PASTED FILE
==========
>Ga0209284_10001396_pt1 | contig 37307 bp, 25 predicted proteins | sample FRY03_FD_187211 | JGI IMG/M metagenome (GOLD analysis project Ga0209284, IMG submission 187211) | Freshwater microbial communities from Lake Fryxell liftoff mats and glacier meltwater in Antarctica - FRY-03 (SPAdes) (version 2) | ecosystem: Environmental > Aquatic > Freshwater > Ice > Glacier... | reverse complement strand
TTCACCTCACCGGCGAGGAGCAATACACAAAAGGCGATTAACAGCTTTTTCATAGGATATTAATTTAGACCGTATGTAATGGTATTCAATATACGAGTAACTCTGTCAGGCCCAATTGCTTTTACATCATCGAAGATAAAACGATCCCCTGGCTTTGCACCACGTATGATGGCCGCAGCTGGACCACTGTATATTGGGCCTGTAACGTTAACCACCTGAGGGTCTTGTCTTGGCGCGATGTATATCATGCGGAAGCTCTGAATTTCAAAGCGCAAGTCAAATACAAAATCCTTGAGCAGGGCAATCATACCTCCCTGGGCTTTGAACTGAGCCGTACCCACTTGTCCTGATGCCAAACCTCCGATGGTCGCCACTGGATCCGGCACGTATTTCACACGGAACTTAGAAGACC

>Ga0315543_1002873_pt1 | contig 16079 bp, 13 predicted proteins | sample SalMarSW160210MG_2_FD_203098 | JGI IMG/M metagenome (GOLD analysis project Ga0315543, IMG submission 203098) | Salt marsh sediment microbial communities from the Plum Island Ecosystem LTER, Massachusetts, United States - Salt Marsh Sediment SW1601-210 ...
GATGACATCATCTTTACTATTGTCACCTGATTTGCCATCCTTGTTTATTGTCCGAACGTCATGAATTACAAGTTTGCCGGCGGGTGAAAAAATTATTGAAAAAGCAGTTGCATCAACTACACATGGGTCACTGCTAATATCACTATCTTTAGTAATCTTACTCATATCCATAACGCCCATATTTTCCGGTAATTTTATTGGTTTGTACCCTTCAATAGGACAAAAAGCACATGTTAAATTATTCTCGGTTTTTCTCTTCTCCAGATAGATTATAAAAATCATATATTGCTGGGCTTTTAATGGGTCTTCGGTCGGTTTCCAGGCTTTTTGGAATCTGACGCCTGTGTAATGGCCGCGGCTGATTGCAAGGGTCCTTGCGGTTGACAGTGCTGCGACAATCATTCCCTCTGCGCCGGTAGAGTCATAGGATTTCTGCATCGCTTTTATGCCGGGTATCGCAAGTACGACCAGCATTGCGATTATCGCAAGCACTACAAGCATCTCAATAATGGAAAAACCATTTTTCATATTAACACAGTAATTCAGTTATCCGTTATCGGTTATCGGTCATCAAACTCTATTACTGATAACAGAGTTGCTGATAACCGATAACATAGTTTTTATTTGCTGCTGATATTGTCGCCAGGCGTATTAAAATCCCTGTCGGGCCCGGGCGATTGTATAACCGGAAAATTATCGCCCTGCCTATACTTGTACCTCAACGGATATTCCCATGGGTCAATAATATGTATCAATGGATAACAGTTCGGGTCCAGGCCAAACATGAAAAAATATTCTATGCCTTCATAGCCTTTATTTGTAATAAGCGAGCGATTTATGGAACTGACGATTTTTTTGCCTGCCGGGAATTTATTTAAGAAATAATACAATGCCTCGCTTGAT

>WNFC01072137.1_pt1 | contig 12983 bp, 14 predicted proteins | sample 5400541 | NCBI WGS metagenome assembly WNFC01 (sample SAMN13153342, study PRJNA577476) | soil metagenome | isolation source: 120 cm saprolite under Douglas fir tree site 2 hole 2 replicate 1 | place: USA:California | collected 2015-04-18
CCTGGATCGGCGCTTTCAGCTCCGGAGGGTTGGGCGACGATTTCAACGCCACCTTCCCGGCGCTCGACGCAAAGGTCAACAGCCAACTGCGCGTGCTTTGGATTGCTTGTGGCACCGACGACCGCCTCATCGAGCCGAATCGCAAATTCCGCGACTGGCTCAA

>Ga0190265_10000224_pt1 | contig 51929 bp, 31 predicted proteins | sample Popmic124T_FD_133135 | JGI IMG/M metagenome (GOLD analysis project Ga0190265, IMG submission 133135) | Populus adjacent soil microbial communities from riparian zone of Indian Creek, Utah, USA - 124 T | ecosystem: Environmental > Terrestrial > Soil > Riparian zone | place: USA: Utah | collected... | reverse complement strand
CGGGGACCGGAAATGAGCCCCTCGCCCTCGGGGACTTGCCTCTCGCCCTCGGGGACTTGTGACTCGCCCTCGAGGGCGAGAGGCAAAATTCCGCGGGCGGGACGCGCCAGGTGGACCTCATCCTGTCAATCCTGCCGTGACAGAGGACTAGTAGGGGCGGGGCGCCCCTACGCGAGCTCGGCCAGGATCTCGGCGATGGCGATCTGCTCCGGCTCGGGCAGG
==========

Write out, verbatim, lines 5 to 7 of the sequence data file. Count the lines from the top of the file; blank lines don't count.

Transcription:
>WNFC01072137.1_pt1 | contig 12983 bp, 14 predicted proteins | sample 5400541 | NCBI WGS metagenome assembly WNFC01 (sample SAMN13153342, study PRJNA577476) | soil metagenome | isolation source: 120 cm saprolite under Douglas fir tree site 2 hole 2 replicate 1 | place: USA:California | collected 2015-04-18
CCTGGATCGGCGCTTTCAGCTCCGGAGGGTTGGGCGACGATTTCAACGCCACCTTCCCGGCGCTCGACGCAAAGGTCAACAGCCAACTGCGCGTGCTTTGGATTGCTTGTGGCACCGACGACCGCCTCATCGAGCCGAATCGCAAATTCCGCGACTGGCTCAA

>Ga0190265_10000224_pt1 | contig 51929 bp, 31 predicted proteins | sample Popmic124T_FD_133135 | JGI IMG/M metagenome (GOLD analysis project Ga0190265, IMG submission 133135) | Populus adjacent soil microbial communities from riparian zone of Indian Creek, Utah, USA - 124 T | ecosystem: Environmental > Terrestrial > Soil > Riparian zone | place: USA: Utah | collected... | reverse complement strand